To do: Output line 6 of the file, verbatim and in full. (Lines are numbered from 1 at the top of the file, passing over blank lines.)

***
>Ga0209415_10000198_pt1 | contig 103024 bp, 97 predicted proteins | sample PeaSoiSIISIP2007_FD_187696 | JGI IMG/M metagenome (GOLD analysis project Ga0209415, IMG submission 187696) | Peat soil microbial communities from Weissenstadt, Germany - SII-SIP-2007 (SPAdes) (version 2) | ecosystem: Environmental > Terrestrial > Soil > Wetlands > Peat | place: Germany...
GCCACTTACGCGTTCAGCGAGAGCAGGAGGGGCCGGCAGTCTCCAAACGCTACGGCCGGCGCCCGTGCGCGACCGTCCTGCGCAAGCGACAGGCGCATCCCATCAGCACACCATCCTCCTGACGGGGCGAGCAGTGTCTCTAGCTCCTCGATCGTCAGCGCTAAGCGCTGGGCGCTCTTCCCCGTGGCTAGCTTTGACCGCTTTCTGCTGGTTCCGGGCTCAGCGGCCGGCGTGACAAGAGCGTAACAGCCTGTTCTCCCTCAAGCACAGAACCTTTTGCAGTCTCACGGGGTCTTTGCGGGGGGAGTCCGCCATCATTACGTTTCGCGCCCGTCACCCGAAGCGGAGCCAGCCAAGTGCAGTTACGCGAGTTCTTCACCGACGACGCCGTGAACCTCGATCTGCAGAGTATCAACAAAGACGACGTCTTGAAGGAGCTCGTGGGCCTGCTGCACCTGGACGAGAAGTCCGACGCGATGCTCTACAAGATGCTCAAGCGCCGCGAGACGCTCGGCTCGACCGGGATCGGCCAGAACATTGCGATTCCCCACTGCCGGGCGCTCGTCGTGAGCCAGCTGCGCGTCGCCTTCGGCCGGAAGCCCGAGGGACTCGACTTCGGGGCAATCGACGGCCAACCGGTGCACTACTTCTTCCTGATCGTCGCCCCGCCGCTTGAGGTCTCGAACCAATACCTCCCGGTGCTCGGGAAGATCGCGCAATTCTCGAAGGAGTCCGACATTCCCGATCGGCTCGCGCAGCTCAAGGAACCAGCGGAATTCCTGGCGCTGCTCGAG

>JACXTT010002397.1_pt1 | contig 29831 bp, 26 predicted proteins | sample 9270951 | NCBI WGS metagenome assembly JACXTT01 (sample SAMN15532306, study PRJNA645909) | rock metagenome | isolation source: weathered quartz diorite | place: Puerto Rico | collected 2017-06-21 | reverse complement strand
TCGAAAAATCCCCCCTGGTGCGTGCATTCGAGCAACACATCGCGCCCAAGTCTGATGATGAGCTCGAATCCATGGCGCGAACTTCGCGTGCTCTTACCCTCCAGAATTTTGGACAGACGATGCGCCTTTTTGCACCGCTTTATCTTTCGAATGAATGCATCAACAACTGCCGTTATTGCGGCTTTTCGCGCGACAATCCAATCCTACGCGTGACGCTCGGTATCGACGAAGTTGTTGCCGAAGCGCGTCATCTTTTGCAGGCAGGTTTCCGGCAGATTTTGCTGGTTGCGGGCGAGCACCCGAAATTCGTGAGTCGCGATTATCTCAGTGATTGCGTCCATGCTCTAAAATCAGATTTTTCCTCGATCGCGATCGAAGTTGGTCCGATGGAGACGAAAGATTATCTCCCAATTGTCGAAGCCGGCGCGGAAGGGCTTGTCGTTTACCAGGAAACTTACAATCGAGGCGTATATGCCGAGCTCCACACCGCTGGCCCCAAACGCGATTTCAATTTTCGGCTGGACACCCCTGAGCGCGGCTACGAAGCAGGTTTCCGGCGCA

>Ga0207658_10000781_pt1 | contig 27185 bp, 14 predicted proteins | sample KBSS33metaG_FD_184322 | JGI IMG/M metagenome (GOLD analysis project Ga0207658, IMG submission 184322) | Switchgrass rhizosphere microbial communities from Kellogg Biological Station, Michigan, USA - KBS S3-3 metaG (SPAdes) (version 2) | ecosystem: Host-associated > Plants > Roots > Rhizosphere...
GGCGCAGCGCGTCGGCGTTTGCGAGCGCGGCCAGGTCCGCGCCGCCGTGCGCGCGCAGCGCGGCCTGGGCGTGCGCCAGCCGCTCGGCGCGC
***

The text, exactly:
GGCGCAGCGCGTCGGCGTTTGCGAGCGCGGCCAGGTCCGCGCCGCCGTGCGCGCGCAGCGCGGCCTGGGCGTGCGCCAGCCGCTCGGCGCGC